‘It’s way beyond my wildest dreams,’ Van Go founder says of arts-based social service agency’s 25th anniversary
photo by: Mariah Seifert
When Lynne Green founded Van Go 25 years ago with a donated Checker limousine and a $2,000 grant from the Kansas Arts Commission, she couldn’t have imagined the arts-based social service agency would become the fixture it is in Lawrence today.
“It’s way beyond my wildest dreams what is happening and what these creative young women (co-directors Eliza Darmon and Kristen Malloy) are doing and where they’re taking it,” Green told the Journal-World this past week. “I’m so excited to see Van Go continue to thrive and grow.”
The agency celebrated its 25th anniversary near the end of 2022 with a reunion party that brought together young employees of years past. Van Go provided each of them with crucial preparation for a successful future through its variety of job preparation programs, which since its founding have been centered on art.
photo by: Mariah Seifert
Van Go has called East Lawrence home since 1999, when Green first rented its current space at 715 New Jersey St. Today, the nonprofit owns that building, and it’s been expanded and renovated over the years to reflect the work that goes on inside.
“We thought we’d died and gone to heaven in this big space, because prior to that we just had the van, the Van Go Mobile,” said Green, who served as Van Go’s director until 2018. “… At that time, we were serving 8- to 13-year-olds. It was before we had our job training program. So the program has really evolved over time.”
The nonprofit today offers job training to teens and young adults from age 14 to 24 through a variety of programs that take place throughout each year. That evolution, Malloy said, falls in line with Van Go’s ability to recognize exactly how it can best serve its target population.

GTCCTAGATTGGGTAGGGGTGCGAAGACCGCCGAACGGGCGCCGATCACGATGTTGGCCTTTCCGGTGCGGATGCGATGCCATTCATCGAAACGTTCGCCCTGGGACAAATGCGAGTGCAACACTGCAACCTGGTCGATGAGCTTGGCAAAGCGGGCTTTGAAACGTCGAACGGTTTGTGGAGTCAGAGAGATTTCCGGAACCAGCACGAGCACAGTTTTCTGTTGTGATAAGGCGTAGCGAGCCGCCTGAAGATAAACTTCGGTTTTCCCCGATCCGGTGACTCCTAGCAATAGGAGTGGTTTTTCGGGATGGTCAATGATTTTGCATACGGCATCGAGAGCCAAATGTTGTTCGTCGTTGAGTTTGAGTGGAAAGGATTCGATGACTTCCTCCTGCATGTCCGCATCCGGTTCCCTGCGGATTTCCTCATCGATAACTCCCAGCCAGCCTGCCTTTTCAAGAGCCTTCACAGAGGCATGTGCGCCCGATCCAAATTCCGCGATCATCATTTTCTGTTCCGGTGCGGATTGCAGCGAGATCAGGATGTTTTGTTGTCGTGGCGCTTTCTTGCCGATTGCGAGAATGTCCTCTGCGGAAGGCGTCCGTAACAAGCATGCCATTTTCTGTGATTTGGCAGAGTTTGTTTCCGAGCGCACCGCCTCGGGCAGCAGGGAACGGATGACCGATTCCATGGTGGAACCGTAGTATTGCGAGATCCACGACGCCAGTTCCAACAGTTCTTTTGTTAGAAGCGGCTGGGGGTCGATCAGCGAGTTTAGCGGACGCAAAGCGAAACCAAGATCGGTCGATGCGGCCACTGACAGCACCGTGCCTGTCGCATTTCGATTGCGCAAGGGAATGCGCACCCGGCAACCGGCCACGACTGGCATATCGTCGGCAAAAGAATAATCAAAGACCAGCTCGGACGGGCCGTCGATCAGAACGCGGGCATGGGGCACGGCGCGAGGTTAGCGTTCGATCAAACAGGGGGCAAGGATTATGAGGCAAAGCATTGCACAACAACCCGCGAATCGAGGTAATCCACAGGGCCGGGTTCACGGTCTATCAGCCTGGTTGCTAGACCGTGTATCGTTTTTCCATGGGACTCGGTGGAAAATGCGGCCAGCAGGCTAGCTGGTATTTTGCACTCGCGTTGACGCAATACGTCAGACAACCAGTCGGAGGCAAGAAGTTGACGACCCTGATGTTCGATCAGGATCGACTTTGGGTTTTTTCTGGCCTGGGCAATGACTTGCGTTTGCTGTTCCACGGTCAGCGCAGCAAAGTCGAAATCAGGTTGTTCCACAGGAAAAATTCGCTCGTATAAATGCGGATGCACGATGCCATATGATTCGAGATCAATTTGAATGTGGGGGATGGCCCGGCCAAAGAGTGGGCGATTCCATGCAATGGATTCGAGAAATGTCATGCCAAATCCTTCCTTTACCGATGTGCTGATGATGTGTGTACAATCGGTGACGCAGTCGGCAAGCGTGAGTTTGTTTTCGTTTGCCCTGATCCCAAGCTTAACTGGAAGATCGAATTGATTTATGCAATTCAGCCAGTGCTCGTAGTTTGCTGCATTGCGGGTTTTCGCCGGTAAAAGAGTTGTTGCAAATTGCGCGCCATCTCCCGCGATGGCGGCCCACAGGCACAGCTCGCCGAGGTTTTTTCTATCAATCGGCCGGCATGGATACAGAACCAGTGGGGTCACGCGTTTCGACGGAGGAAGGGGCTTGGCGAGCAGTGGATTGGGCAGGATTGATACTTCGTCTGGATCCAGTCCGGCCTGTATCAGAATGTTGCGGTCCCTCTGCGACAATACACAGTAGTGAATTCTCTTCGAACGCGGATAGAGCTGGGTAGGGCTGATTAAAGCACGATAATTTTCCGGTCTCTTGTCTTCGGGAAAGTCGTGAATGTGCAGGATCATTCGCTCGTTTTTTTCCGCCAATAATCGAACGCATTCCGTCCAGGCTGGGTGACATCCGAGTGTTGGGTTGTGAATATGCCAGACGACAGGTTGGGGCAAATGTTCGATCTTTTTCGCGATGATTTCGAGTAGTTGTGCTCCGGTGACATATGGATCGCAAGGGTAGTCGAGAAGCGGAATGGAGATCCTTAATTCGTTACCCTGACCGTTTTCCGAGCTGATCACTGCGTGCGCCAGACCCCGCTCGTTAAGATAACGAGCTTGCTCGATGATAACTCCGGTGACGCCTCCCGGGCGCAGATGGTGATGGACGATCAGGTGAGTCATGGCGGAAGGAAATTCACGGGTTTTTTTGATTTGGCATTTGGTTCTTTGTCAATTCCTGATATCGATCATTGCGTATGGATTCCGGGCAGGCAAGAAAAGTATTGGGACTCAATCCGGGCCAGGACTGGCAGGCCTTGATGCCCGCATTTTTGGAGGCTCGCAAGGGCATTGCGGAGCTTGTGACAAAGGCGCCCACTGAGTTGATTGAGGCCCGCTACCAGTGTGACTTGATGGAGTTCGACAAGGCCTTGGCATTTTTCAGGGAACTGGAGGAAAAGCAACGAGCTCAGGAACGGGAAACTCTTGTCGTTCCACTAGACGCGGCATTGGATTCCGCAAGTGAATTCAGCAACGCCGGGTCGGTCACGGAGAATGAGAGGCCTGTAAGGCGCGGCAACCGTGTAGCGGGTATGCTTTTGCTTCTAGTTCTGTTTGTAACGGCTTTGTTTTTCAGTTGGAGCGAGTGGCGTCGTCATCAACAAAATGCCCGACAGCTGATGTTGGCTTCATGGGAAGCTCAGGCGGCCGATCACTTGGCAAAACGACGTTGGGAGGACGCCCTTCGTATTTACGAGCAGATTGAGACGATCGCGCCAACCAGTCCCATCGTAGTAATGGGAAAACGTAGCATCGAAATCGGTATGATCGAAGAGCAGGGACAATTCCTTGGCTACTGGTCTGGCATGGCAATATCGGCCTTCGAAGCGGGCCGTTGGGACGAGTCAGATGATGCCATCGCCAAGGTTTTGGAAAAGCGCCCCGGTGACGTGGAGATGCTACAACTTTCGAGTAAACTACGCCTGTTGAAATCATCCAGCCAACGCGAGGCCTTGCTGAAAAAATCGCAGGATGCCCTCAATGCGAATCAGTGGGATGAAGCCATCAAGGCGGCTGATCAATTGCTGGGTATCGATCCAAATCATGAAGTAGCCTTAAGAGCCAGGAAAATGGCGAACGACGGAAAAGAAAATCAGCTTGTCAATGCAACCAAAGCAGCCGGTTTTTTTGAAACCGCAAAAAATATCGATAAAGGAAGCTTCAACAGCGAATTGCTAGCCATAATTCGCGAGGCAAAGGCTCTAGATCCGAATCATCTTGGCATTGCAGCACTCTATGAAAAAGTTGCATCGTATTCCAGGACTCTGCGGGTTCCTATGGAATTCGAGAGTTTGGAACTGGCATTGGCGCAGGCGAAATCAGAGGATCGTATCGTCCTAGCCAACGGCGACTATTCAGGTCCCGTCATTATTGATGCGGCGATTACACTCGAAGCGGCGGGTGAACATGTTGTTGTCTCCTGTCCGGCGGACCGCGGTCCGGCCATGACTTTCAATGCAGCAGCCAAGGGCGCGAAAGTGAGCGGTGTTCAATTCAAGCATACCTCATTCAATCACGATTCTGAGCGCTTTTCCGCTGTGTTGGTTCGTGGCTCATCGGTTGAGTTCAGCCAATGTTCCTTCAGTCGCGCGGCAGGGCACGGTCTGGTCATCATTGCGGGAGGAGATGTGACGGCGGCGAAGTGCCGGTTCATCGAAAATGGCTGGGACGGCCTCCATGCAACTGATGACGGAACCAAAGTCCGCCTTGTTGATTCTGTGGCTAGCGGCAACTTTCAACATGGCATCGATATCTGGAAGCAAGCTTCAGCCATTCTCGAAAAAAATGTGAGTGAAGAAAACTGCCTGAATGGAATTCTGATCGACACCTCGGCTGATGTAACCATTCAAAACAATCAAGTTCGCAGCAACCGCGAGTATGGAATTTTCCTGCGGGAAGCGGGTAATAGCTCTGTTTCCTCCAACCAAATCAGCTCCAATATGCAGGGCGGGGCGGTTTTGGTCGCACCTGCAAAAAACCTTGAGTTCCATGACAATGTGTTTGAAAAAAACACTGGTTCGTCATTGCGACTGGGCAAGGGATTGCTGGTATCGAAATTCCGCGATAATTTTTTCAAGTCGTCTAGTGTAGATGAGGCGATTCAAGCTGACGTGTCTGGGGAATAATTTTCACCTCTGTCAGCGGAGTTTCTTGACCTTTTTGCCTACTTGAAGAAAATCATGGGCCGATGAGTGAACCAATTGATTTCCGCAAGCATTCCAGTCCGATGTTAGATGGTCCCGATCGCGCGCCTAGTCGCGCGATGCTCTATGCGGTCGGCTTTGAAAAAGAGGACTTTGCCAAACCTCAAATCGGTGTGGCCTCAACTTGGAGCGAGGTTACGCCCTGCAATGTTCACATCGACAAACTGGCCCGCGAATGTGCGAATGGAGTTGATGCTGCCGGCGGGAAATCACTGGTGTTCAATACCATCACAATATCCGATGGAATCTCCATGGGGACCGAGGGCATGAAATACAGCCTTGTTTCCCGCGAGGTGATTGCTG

“I think that Van Go, from its inception, has always done an amazing job of keeping a thumb on the pulse of what the youth in our community have needed,” Malloy said. “It was always important that if there was a need, we were going to try to fill that gap and be whatever the youth were needing at that time. And that’s what’s helped the course and the trajectory of the organization.”
Often, when folks in Lawrence see what Van Go does, it’s in the form of the public works of art employees there create, like the “Sustenance” mural unveiled in downtown Lawrence early last year or the custom-designed benches crafted each year for the agency’s flagship “Benchmark” program. Green described Benchmark as the “quintessential” Van Go experience; to date, it’s resulted in Van Go artists creating more than 400 benches that have gone on to be displayed around Lawrence and across the country.
But the nonprofit’s past and present leaders will tell anyone who asks that what they’re doing doesn’t just boil down to making art. At Van Go, art is a tool, Green said, and it goes hand-in-hand with its social service elements to help differentiate Van Go from other agencies and arts organizations.
“It’s a very effective tool, don’t misunderstand,” Green said. “Just look at what you see. But underneath, Van Go doesn’t hire kids because they’re artists. They hire kids because they need to be here.”
photo by: Austin Hornbostel/Journal-World
That goes for kids from marginalized populations, kids living in poverty and kids who are on the autism spectrum, Green said. Anything goes, she said — they all have a barrier to overcome, and they’ll get the opportunity to create something beautiful that will get them positive recognition from the public if they come to Van Go.
The young people who work at Van Go don’t have to have any art experience to work there, in fact. They’re hired instead based on whether they have any sort of barrier to attaining education or employment opportunities, Darmon said, and they’ll interact with multiple social workers on Van Go’s staff during their time there. She said as soon as they’re hired, Van Go works to wrap social services around employees that will help support them while they’re with Van Go and set them up for future opportunities after they’ve left the agency’s programs. They can even come back over the years if they need more help with things like finding housing, for example, any time after moving on from the agency.